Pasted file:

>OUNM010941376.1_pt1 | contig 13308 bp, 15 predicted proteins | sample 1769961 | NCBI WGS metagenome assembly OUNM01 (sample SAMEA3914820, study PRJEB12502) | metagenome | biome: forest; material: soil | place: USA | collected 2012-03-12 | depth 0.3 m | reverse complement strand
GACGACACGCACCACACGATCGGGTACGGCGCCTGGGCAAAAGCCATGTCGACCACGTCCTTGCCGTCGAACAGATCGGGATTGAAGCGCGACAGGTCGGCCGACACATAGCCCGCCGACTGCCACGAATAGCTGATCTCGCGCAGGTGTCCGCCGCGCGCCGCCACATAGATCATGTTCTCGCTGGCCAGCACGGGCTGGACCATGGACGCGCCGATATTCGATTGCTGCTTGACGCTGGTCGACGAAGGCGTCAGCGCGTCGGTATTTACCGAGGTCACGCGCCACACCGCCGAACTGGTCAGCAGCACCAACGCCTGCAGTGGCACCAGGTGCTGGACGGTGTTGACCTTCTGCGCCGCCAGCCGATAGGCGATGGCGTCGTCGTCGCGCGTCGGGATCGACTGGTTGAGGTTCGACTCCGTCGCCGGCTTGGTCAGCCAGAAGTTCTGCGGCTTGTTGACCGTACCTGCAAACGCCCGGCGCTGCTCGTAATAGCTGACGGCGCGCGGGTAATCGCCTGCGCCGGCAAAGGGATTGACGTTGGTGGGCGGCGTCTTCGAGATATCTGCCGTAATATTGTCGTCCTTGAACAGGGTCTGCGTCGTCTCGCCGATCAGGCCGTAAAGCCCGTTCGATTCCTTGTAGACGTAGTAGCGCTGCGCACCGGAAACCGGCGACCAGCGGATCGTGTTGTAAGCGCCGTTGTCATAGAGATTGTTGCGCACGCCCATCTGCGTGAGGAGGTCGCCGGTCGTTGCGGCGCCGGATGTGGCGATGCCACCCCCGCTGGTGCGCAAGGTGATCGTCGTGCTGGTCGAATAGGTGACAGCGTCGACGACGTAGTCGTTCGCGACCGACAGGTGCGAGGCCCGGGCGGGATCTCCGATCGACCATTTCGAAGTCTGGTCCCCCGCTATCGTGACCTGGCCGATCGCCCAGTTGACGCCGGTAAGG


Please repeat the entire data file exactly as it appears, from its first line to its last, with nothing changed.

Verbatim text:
>OUNM010941376.1_pt1 | contig 13308 bp, 15 predicted proteins | sample 1769961 | NCBI WGS metagenome assembly OUNM01 (sample SAMEA3914820, study PRJEB12502) | metagenome | biome: forest; material: soil | place: USA | collected 2012-03-12 | depth 0.3 m | reverse complement strand
GACGACACGCACCACACGATCGGGTACGGCGCCTGGGCAAAAGCCATGTCGACCACGTCCTTGCCGTCGAACAGATCGGGATTGAAGCGCGACAGGTCGGCCGACACATAGCCCGCCGACTGCCACGAATAGCTGATCTCGCGCAGGTGTCCGCCGCGCGCCGCCACATAGATCATGTTCTCGCTGGCCAGCACGGGCTGGACCATGGACGCGCCGATATTCGATTGCTGCTTGACGCTGGTCGACGAAGGCGTCAGCGCGTCGGTATTTACCGAGGTCACGCGCCACACCGCCGAACTGGTCAGCAGCACCAACGCCTGCAGTGGCACCAGGTGCTGGACGGTGTTGACCTTCTGCGCCGCCAGCCGATAGGCGATGGCGTCGTCGTCGCGCGTCGGGATCGACTGGTTGAGGTTCGACTCCGTCGCCGGCTTGGTCAGCCAGAAGTTCTGCGGCTTGTTGACCGTACCTGCAAACGCCCGGCGCTGCTCGTAATAGCTGACGGCGCGCGGGTAATCGCCTGCGCCGGCAAAGGGATTGACGTTGGTGGGCGGCGTCTTCGAGATATCTGCCGTAATATTGTCGTCCTTGAACAGGGTCTGCGTCGTCTCGCCGATCAGGCCGTAAAGCCCGTTCGATTCCTTGTAGACGTAGTAGCGCTGCGCACCGGAAACCGGCGACCAGCGGATCGTGTTGTAAGCGCCGTTGTCATAGAGATTGTTGCGCACGCCCATCTGCGTGAGGAGGTCGCCGGTCGTTGCGGCGCCGGATGTGGCGATGCCACCCCCGCTGGTGCGCAAGGTGATCGTCGTGCTGGTCGAATAGGTGACAGCGTCGACGACGTAGTCGTTCGCGACCGACAGGTGCGAGGCCCGGGCGGGATCTCCGATCGACCATTTCGAAGTCTGGTCCCCCGCTATCGTGACCTGGCCGATCGCCCAGTTGACGCCGGTAAGG